As a returning participant of the St. Louis Green Cities Challenge in 2020, the City of Collinsville’s outstanding efforts to be a green-conscious municipality is a testament to their forward-thinking approach and strong desire to improve the quality of life for present and future residents by considering the long-term significance of everyday decisions.
During the 2020 Challenge, Collinsville adopted its first Sustainability Plan to meet the community’s current needs without compromising the ability of future generations to do the same. Designed to make the city more operational and energy efficient, this noteworthy plan was divided into five focus areas: Transportation; Buildings, Grounds, and Lighting; Environmental Management; Land Use and Planning; and Community Development, Engagement, and Education. The city received public input and support from two open houses – in addition to an online survey – and has also ensured the relevance of the plan for years to come. The Sustainability Plan will be reviewed annually by city staff and the Cool Cities Committee to evaluate which policies have not been started, those that are in progress, are fully implemented and consideration to add or modify policies based on scientific research and/or emerging technologies.
Among the other impressive innovations put forth by the city during the 2020 Challenge to keep up with its sustainability goals was a “Goatscaping” program piloted by Willoughby Farm, which encompasses over 30 acres of wildlife preserve that offers opportunities for education and recreation in the heart of Collinsville. Through the “Goatscaping” program, the farm leases goats to privately owned residential properties within the city as an environmentally friendly way to clear unwanted weeds and invasive plants. Willoughby Farm plans to continue this program moving forward and further expand it this year. Moreover, the city partnered with Land of Goshen Community Market’s Beet Box, a mobile farmer’s market designed to increase access to fresh local produce and more comprehensive nutrition education for underserved residents. Every Monday from July to October, the city reserves space for the Beet Box in Woodland Park, directly across the street from Collinsville’s largest public housing development. Since sourcing food locally helps to cut down on emissions produced by large transport trucks, the less produce and supplies have to travel means that less waste is produced, resulting in a smaller environmental impact overall.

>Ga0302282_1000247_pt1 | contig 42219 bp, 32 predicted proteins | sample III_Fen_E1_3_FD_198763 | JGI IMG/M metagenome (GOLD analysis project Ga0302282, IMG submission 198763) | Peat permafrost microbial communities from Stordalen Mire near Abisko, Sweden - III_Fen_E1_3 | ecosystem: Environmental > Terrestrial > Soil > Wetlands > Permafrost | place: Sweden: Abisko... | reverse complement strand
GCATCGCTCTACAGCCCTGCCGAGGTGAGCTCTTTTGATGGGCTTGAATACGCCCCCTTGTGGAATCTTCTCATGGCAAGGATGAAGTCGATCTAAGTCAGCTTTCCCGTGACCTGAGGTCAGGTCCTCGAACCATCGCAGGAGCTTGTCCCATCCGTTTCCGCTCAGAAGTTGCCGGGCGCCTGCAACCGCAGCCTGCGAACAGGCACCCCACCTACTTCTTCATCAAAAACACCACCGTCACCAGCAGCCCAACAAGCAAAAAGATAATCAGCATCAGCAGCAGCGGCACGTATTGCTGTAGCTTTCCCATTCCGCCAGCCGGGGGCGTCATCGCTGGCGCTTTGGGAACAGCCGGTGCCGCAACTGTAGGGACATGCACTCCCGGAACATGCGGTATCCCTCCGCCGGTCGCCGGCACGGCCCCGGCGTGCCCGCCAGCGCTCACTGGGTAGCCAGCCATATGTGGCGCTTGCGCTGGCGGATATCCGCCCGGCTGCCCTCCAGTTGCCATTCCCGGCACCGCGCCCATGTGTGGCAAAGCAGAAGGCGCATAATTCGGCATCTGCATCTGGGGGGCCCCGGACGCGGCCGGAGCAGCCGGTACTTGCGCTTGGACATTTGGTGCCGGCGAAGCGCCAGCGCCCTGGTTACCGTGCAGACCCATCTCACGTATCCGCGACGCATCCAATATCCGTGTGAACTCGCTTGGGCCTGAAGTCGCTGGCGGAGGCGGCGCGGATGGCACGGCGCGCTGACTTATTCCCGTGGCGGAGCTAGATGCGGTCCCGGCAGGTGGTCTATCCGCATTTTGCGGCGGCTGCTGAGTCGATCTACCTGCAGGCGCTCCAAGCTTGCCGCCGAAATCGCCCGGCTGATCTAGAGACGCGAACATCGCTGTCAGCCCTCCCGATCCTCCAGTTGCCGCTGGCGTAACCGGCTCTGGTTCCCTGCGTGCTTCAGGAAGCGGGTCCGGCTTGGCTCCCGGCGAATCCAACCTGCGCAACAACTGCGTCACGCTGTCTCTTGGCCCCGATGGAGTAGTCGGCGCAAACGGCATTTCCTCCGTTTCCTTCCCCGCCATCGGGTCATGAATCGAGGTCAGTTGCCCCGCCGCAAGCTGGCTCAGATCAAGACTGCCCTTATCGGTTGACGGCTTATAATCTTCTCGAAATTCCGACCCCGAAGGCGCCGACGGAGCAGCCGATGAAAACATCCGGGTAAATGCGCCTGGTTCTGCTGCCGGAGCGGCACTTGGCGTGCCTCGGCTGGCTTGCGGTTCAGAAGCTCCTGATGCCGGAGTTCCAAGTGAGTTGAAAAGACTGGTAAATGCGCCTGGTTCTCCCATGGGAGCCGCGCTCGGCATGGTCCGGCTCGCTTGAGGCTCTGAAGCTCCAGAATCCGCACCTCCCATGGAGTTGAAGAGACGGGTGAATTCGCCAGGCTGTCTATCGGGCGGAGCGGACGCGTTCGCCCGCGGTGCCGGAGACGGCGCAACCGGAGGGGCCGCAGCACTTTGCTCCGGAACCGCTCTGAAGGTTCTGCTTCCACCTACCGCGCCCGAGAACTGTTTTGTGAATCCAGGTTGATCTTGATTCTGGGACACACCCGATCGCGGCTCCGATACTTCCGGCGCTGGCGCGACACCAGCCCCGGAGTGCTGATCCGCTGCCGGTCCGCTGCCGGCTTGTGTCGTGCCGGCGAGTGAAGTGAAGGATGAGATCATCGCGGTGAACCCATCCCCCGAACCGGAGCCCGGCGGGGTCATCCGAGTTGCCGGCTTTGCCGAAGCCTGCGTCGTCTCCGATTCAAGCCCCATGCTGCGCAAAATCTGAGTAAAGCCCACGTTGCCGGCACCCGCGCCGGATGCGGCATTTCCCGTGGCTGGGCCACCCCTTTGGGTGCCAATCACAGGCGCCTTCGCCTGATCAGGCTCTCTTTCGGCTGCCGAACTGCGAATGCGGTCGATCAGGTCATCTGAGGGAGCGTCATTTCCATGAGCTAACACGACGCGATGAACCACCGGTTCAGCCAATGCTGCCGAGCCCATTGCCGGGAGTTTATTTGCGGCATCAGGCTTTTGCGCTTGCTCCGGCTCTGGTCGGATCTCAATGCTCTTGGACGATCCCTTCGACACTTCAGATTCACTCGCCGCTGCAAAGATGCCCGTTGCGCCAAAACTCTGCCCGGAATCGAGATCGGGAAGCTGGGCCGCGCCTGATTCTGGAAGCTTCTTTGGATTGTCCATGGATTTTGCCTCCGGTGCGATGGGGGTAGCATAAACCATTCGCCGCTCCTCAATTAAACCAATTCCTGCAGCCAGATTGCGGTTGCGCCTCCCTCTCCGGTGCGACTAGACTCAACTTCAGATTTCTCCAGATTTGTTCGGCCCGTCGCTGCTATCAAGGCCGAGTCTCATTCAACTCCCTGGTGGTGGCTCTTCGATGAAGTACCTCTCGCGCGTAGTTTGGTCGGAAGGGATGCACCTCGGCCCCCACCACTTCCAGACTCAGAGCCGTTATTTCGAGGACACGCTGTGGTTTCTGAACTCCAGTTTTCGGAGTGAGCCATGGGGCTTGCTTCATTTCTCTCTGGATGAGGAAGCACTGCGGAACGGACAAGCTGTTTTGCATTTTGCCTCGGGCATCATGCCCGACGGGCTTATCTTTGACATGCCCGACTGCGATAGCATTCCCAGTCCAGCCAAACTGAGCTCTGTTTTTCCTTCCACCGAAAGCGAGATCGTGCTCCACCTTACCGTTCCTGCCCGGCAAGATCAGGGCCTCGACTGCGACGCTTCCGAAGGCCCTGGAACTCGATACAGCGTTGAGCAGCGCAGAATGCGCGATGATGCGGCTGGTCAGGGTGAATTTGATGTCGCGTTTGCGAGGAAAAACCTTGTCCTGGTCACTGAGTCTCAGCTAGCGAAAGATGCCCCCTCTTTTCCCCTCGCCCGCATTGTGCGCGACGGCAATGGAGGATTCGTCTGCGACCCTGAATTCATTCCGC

To further reduce environmental impact, the city discontinued spraying for mosquitoes last year. Those efforts in prior years ultimately had little impact on mosquito control, caused adverse effects on the environment and were largely considered a nuisance by residents. As a result of discontinuing the program, the decreased labor hours and supplies are an added bonus for air quality and will also yield operational savings, too!
For additional information on the sustainable efforts underway by the City of Collinsville and how your organization or municipality can get involved in the Challenge, subscribe to the weekly E-Newsletter or visit www.stlouisgreenchallenge.com. To learn more about the link between sustainability and air quality, explore our website, like us on Facebook or follow us on Twitter at @gatewaycleanair.